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THEATER REVIEW: “Double Indemnity” at The Old Globe

Beware the sexy woman with legs up to there and skirt slits to match – especially if she splays those gams out on the couch when male company calls. This dame is Trouble.

Her name is Phyllis (Angel Desai), beautiful but bored second wife of pipe and supply exec Herbert Nirlinger (Murphy Guyer), visited by insurance salesman Walter Huff (Michael Hayden) because Nirlinger’s insurance policies are about to lapse.

In true noir style, one look at Phyllis and Huff’s a goner. The instant spark between the two erupts quickly into a plot to sell Nirlinger an accident policy – after all, he’s out there in the oil fields often, where accidents do occur. And, Huff notes, if he should happen to die on a train, the company pays double indemnity.

If this sounds familiar, here’s why: it’s the stage version of James M. Cain’s novella “Double Indemnity,” already extended through Sept. 1 at The Old Globe’s Sheryl and Harvey White Theatre.

Adapted by David Pichette and R. Hamilton Wright, this version is closer to the book than to the classic noir film, with more twists and a stunningly theatrical ending.

Director John Gould Rubin plays this dark story for laughs as well as gasps by allowing Desai to overplay Phyllis’ well-known seductiveness while Huff falls helplessly into the trap.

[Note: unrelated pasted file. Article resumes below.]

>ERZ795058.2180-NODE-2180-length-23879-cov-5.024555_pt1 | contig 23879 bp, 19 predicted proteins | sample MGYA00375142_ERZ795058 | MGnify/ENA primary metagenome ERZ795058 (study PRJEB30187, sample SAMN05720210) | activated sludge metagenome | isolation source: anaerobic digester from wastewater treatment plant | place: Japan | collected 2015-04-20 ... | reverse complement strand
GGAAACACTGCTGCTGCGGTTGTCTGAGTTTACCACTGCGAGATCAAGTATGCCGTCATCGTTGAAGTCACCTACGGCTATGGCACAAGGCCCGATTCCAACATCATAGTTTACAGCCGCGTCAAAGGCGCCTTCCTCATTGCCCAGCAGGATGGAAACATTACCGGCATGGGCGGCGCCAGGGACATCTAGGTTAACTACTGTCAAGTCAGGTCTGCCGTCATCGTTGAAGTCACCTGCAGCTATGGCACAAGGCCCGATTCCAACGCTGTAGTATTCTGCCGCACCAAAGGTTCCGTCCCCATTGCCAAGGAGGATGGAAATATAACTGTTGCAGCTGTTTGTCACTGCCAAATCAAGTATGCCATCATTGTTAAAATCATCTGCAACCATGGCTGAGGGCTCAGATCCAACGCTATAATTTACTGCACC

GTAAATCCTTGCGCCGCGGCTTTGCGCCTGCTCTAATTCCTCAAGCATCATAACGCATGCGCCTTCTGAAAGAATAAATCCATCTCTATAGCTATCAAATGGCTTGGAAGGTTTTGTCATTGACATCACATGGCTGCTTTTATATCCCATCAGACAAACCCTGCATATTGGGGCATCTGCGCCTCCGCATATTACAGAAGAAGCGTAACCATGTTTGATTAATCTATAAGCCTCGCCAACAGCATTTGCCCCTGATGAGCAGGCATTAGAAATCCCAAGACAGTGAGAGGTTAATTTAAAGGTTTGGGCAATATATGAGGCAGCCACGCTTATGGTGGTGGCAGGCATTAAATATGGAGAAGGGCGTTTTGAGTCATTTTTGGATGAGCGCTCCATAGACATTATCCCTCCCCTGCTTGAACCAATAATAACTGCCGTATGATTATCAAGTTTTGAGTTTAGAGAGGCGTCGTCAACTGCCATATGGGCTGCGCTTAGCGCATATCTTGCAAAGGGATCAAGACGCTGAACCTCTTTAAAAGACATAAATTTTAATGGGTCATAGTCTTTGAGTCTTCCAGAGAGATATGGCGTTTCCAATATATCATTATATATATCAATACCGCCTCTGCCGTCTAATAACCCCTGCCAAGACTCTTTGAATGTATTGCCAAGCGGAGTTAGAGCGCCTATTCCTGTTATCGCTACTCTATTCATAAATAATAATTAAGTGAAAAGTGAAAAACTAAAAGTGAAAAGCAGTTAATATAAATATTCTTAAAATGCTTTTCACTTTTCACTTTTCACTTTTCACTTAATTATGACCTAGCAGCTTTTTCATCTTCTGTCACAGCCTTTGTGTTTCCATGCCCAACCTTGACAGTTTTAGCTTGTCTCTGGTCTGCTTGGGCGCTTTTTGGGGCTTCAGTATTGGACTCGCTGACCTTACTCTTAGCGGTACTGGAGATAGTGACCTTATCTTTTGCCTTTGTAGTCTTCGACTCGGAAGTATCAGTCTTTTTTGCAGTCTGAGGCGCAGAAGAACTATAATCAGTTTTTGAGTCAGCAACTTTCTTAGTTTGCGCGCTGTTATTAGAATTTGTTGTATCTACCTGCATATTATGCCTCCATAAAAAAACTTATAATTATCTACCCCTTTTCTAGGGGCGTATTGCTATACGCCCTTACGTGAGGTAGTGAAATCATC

Watching these two moral midgets work out their nefarious plan is riveting, especially the meticulousness with which the insurance agent goes about setting it up.

But the deliciously perverse plot isn’t the only reason to see this production. The decision to put this in the round at the White necessitates some of the most ingenious stagecraft seen in a long time.

To keep the action in one continuous sequence, Christopher Barreca has designed four scrims that can be raised and lowered to change time of day and place. They also serve as backdrops for projections of the ocean and (in these anti-smoking times) cigarette smoke. An onstage turntable allows actors to change the scene simply by moving.

Hayden’s Huff (who acts as both narrator and victim) is perfect: smart but not too smart, devious but no match for the lady in question.

Desai is terrific as the real brains – or is Phyllis just a crazed serial killer? Either way, you can’t take your eyes off her.

Megan Ketch is excellent as Phyllis’ 19-year-old stepdaughter Lola, who along with boyfriend Nino Sachetti (the equally fine Vayu O’Donnell) provide the subplot.

O’Donnell also provides good turns in two other small parts, as does Guyer as insurance CEO Keyes.

“Double Indemnity” is one of those guilty pleasures about people you can’t like but also can’t help but watch.

The details

“Double Indemnity” plays through Sept. 1 at The Old Globe’s Sheryl and Harvey White Theatre, 1363 Old Globe Way in Balboa Park.

Tuesday and Wednesday at 7 pm; Thursday and Friday at 8 pm; Saturday at 2 and 8 pm; Sunday at 2 and 7 pm.

Tickets: (619) 234-5623 or HERE.

To read more reviews by SDGLN Theater Critic Jean Lowerison, click HERE.